Or even ennoble
Oh they do, they do. It's called HS2.
2 Down votes?
That thumbs up was for it going in the *bin* of history.
My brief re-cap of NuLabour's policy was just a *reminder * of how quickly history gets "mis-remembered. "
And how downright deceptive their policy (Oh no it *will* be optional. Just as long as you don't want to open a bank account, enter a club, buy a drink, buy a train or plane ticket etc) was.
BB because while the surface parts have gone the design documents are still on file and the senior civil service vermin who started this are still *mostly* dug in.
Maybe Brian May, John Deacon and Roger Taylor (and Paul Rodgers) will be playing Hammer To Fall whilst they work?
Coat please, it's bloody cold outside
Can we get the queen to outlaw Phorm at the same time
Can we get the queen to outlaw Phorm at the same time
I am pleased with this anoucement.
The cynic in me thinks that the security services will be making backups of it all as we speak for future use but hey.
I'm also suprised that the right wing party have chosen to be more liberal than labour as well. Thought the tories would be worse but this is great, if they could do something about the absurd volume of cctv cameras next that would be great.
The UK firewall thing that people are worried about, dont worry about it, they cant afford it anyway and it wont work, it's just an MP saying something for the sake of saying something, he does not understand how it works, one of his minions will set him straight.
The UK firewall thing
The security services no doubt have several backups already - although they're not going to be interested in the vast majority of those on it. These are the people who are volunteering to be watched, after all.
I certainly hope you're right about the firewall, though I'd not pin too much hope on any underling setting their minister straight - Remember the Digital Economy Bill? Look how well that turned out...
BB - He knows the value of data backups
Oi! 50 posts?
Are you lot on holiday?
Haven't you owt better to do to do?
Queen set to outlaw ID cards today
not very catchy, that.
never be as big as bohemian rhapsody.
I mourn its loss...
Bugger! I was an early adopter of the card. I waited ages to get one and mourn its demise. Still, here in Spain it still looks a genuine ID an I will continue using it for as long as possible. The Spanish and expat residents must carry an ID and the card is far more compact than carrying a passport. What's your problem the naysayers? The new passport will carry all sorts of personal info too.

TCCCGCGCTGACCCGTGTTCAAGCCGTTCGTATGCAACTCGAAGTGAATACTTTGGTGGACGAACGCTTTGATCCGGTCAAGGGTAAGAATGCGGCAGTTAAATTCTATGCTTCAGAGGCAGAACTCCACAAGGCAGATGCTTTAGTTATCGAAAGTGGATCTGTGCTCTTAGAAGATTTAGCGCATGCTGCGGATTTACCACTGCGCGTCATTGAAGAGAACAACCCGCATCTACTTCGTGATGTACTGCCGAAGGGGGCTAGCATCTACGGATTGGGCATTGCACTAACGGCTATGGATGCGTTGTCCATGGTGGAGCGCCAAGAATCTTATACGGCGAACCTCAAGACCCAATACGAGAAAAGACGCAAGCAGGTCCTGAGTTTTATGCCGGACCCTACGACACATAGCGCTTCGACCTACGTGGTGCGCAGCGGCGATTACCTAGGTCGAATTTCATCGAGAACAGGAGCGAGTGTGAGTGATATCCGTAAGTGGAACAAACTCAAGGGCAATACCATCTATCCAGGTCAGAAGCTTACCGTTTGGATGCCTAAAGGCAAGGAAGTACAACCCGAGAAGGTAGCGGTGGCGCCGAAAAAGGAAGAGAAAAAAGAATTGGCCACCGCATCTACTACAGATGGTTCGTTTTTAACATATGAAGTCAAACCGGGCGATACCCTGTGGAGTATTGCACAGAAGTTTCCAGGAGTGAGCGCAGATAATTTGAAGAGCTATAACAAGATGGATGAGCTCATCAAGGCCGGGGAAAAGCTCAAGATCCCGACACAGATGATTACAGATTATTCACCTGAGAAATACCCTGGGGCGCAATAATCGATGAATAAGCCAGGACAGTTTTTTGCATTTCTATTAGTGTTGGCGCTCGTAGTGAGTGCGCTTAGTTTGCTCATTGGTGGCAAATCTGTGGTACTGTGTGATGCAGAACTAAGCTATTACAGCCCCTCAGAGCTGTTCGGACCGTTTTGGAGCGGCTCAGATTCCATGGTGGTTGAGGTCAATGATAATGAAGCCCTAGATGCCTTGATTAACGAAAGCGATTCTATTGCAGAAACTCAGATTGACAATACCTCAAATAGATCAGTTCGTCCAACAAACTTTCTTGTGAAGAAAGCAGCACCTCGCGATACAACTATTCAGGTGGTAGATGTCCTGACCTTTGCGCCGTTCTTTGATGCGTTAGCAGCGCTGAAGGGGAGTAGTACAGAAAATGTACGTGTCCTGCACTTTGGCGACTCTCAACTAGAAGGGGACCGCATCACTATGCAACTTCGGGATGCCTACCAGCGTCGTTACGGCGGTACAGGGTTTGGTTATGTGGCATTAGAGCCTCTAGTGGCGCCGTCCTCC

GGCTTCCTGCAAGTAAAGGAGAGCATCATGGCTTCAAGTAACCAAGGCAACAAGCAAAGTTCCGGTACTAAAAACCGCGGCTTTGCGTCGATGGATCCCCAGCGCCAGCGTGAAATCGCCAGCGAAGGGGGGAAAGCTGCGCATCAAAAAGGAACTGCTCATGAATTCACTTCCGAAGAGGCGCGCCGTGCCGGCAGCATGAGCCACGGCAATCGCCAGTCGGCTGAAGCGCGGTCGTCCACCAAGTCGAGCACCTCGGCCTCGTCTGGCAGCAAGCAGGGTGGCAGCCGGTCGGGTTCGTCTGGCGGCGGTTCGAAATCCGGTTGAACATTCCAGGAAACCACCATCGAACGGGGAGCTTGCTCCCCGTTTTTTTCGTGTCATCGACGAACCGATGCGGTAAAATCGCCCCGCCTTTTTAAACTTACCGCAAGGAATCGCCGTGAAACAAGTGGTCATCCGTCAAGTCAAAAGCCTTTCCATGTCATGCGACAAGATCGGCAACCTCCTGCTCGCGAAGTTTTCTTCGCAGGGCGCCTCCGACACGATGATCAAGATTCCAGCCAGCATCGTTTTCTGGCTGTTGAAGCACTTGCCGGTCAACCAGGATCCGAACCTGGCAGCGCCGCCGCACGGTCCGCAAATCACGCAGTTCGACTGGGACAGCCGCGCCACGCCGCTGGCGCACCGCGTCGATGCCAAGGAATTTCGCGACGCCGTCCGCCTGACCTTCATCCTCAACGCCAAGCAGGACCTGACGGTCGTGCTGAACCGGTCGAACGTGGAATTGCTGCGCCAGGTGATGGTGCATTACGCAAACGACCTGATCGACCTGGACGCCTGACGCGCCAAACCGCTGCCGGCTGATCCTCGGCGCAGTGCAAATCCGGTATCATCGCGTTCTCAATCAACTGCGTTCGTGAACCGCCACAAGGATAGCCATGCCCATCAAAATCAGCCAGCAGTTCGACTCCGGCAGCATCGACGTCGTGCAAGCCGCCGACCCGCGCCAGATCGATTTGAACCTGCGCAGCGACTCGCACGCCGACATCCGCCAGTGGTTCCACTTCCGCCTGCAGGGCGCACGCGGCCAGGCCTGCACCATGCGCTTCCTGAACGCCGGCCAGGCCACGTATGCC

Fits Most Pockets
Having travelled and lived abroad over many years, I can't say that I ever had a problem in transporting my passport around on my person. It seems to fit in most trouser/jacket/shirt pockets quite comfortably and is generally less obtrusive than a wallet or purse.
The new passport, although coming with enhanced security features, carries no more personal information on it than the previous model did. Speaking as a naysayer, I am quite happy that this Nu Labour Stasi card has been abolished from these Islands, even if it means our expat friends abroad have to walk around with a slightly fuller pocket than they might like.
Hi Jacqui, how's excile working out for you?
"The Spanish and expat residents must carry an ID"
Even when going for a swim down la playa? Or crossing the carretera to go to the local Supersol?
Hmmm, is Franco still about then?
that Spanish authorities recognise the UK ID card. UK authorities didn't. (El Reg passim)
silly governments and stupid projects
I can understand why you see the thing as useful, but in its current form (far beyond a simple card) it had to go.
If the government at the time had had any sense they would have gone for a 'plastic passport' card which would have been fine for your needs and without all the extra record-everything nonsense. Chances are if they had gone that way we would have had them years earlier.
But they didn't because there were too many advisers and assorted chums of people in/on/around the proposals who had lots of super whizzy machinery and services that they wanted to sell. A simple card would have been useful to you but would not represent the golden opportunity that people were drooling over.
If they're destroying the data...
I don't suppose this means my passport will be any cheaper when I renew it next year, does it?
Not like they ever did mean anything!
"As a result, existing ID cards will be invalid for use in a month's time"
From what I gather most of the organisations that were supposed accept these things, 9 times out of 10 refused and asked for the more traditional passport or driving license, so were they ever valid as forms of ID?!
"Small set back for gov"..."large step forward"..."the move is great"....it's great for one thing..and one thing only; PROFIT.
They tax you.
They give that money to large "boys club" companies.
Who pay you
They tax you
It is *NO* problem for this system to create tech that it "doesn't use", in any way....as the usefulness of the project has already been realised...until next time...
Get off now you know :)
"Being watched"? Are you folks serious?
Ladies and gentlemen, I laughed off the floor reading most of the opinions on the matter of "privacy", "Big Brother", "government control" and other such gems.